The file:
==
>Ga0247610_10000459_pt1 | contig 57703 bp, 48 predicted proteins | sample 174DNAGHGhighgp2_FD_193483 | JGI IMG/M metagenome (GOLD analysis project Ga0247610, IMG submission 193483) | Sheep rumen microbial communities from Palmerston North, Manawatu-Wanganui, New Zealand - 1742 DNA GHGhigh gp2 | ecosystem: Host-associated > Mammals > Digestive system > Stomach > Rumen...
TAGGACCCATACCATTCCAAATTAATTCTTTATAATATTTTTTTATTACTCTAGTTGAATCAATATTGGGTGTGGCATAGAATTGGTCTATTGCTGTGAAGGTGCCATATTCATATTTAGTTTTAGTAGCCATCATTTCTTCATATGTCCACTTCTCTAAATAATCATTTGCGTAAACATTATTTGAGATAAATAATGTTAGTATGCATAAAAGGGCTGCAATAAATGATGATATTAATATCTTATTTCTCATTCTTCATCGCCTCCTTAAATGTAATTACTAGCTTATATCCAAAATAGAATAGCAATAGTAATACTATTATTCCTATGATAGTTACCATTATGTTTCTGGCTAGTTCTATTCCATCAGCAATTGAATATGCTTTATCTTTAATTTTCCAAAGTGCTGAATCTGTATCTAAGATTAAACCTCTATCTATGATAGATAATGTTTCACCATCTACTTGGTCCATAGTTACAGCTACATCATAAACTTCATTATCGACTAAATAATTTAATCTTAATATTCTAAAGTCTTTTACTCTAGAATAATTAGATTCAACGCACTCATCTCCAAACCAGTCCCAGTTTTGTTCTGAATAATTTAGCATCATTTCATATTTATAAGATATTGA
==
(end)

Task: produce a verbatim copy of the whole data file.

>Ga0247610_10000459_pt1 | contig 57703 bp, 48 predicted proteins | sample 174DNAGHGhighgp2_FD_193483 | JGI IMG/M metagenome (GOLD analysis project Ga0247610, IMG submission 193483) | Sheep rumen microbial communities from Palmerston North, Manawatu-Wanganui, New Zealand - 1742 DNA GHGhigh gp2 | ecosystem: Host-associated > Mammals > Digestive system > Stomach > Rumen...
TAGGACCCATACCATTCCAAATTAATTCTTTATAATATTTTTTTATTACTCTAGTTGAATCAATATTGGGTGTGGCATAGAATTGGTCTATTGCTGTGAAGGTGCCATATTCATATTTAGTTTTAGTAGCCATCATTTCTTCATATGTCCACTTCTCTAAATAATCATTTGCGTAAACATTATTTGAGATAAATAATGTTAGTATGCATAAAAGGGCTGCAATAAATGATGATATTAATATCTTATTTCTCATTCTTCATCGCCTCCTTAAATGTAATTACTAGCTTATATCCAAAATAGAATAGCAATAGTAATACTATTATTCCTATGATAGTTACCATTATGTTTCTGGCTAGTTCTATTCCATCAGCAATTGAATATGCTTTATCTTTAATTTTCCAAAGTGCTGAATCTGTATCTAAGATTAAACCTCTATCTATGATAGATAATGTTTCACCATCTACTTGGTCCATAGTTACAGCTACATCATAAACTTCATTATCGACTAAATAATTTAATCTTAATATTCTAAAGTCTTTTACTCTAGAATAATTAGATTCAACGCACTCATCTCCAAACCAGTCCCAGTTTTGTTCTGAATAATTTAGCATCATTTCATATTTATAAGATATTGA